Protection From Electronic Banking Fraud and Errors

illustration of electronic Money

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In a world of instant electronic payments and money transfers, you might worry about a simple mistake or fraud draining your bank account. Your money could be withdrawn by somebody thousands of miles away, and you’ll never know about it unless you review your accounts or start getting overdraft notices.

In many cases, you do not have to pay when something goes wrong with your bank account. Federal law gives you the right to have those fraudulent charges removed. But you also have the responsibility that comes with those rights. Your job is to monitor your accounts and report any problems to your bank or credit union quickly.

Federal Law

The Electronic Fund Transfer Act protects electronic funds transfers (EFTs) in bank accounts. For example, your debit card is protected because it pulls directly from your checking account, but fraud protection for your credit card is covered by a separate law: the Fair Credit Billing Act.

Your bank or card issuer might offer benefits above and beyond what’s required by law. Even if you have zero liability, you still might be without cash in your account for a few days while things are sorted out.

The EFTA protects you from any errors or fraud that affect your account. Common examples of protected transactions include:

  • ATM withdrawals
  • Debit card transactions completed in-person, online, or by phone
  • Paper checks converted to electronic checks
  • Transfers between bank accounts
  • Transfers in and out of your accounts, such as direct deposit or online bill payments. However, if your bank prints and mails a check, the payment might not be covered.

Fraudulent Transactions

If your debit card gets stolen, it’s important to act quickly. If you notify your bank of the loss before any unauthorized charges hit your account, you aren’t liable for the charges. However, waiting can cost you.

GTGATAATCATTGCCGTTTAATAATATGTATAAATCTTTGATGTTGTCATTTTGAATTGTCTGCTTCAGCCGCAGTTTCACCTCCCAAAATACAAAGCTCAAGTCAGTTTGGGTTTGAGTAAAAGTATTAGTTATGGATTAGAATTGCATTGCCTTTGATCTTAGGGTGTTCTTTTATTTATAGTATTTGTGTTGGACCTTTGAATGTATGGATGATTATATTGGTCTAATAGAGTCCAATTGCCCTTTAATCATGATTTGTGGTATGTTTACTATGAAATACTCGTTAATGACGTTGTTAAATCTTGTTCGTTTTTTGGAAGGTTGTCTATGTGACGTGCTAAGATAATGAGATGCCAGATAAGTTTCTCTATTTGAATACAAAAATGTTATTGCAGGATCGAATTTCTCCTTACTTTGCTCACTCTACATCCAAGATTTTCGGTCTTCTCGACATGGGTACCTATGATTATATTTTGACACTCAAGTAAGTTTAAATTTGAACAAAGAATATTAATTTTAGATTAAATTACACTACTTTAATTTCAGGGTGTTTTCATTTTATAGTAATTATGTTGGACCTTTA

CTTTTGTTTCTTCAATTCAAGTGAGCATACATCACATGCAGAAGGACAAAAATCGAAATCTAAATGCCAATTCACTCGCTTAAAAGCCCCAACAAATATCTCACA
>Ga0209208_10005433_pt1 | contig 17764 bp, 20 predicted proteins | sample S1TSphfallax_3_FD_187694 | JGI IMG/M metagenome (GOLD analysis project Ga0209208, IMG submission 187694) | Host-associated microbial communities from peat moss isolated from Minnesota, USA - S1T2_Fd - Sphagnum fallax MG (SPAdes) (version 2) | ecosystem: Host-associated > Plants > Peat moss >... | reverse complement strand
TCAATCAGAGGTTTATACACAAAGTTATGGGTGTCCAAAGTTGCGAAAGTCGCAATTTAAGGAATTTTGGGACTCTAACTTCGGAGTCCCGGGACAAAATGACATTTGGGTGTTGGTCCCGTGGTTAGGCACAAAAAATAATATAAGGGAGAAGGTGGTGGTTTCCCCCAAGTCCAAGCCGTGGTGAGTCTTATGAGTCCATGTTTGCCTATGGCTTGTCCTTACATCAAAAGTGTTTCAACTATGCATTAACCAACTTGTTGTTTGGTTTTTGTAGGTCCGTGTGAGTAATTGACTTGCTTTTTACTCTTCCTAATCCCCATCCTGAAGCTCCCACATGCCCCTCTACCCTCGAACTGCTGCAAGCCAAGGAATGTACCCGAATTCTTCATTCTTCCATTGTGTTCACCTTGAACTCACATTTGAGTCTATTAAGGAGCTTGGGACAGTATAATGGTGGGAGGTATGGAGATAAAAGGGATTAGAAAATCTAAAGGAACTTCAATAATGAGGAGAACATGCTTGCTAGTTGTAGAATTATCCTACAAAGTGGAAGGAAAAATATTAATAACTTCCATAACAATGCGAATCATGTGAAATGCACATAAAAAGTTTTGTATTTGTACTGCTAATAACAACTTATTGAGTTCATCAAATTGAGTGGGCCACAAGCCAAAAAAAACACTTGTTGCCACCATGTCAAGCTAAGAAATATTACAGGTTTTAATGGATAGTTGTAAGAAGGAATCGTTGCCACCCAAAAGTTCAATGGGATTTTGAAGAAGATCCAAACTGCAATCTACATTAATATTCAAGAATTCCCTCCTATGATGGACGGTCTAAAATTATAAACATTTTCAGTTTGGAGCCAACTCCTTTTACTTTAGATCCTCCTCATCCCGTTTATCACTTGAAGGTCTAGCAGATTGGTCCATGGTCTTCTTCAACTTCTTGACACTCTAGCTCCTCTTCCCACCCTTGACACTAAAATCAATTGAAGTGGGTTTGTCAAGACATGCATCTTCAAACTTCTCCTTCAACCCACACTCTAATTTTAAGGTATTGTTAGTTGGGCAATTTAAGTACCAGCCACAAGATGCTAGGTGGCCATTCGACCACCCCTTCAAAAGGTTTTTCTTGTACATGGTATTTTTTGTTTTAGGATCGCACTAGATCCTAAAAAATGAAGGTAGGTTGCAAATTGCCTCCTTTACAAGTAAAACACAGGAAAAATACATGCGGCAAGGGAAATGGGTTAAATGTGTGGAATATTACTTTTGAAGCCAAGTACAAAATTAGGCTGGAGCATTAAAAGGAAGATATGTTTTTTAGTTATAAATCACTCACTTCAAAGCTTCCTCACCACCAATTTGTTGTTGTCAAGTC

You can be held responsible for up to $50 of unauthorized charges if you notice the charges and tell your bank of the loss within two business days of the loss. The more time you allow to pass, the greater your portion of uncovered expenses grows. You may be responsible for up to $500 of unauthorized charges if you wait to tell your bank after two days but within 60 days.

If you wait longer than 60 days to report fraud, you could be liable for all charges. Thieves can drain your account and spend money you don’t even have by using overdraft lines of credit.

If only your debit card number is stolen, but you still have the card, your protection is better. In that case, you are not liable for any fraudulent transactions as long as you report them within 60 days.

After you Notify your Bank

Once you notify your bank of any problems, you won't necessarily get reimbursed immediately for any losses. This is another way debit cards are riskier than credit cards: It's your own money being stolen as opposed to a line of credit being fraudulently tapped. The money you need for bills or other day-to-day expenses might not be available when you need it.

Notifying your bank might require more than just a phone call or a quick email. To get full protection under the EFTA, it’s essential to follow any instructions that your bank provides. After a verbal notification, you may be required to submit a specific form or provide documentation proving that you’re not responsible for the charges. If you skip any steps, you might forfeit your rights.

Banks have 10 days to investigate any claims you make or temporarily credit your account (known as a provisional credit). You’ll often see the funds credited sooner than that. An investigation into the error might take much longer—up to 45 or 90 days, depending on the type of transaction—but you’re allowed to use the funds while an investigation takes place. However, if the bank determines that there was no error or fraud, you’re responsible for the charges. The provisional credit will be taken back, and you’ll have to replace that money if you already spent it.

More (or Less) Protection

The EFTA is not the only set of rules that can protect you from fraud and errors. State laws sometimes provide additional relief. Find consumer protection resources in your state if you’re having problems. The website for your state's attorney general is a good place to start.

Payment processors also can help. For example, Visa and MasterCard both offer robust protection to cardholders. Other intermediaries like PayPal offer similar benefits.

Unfortunately, if you run a business, you don’t enjoy the same protection as consumers. The EFTA does not cover business accounts, so it’s especially important that you monitor bank accounts, manage cash levels, and keep track of spending cards. However, you might get zero liability protection from credit card issuers.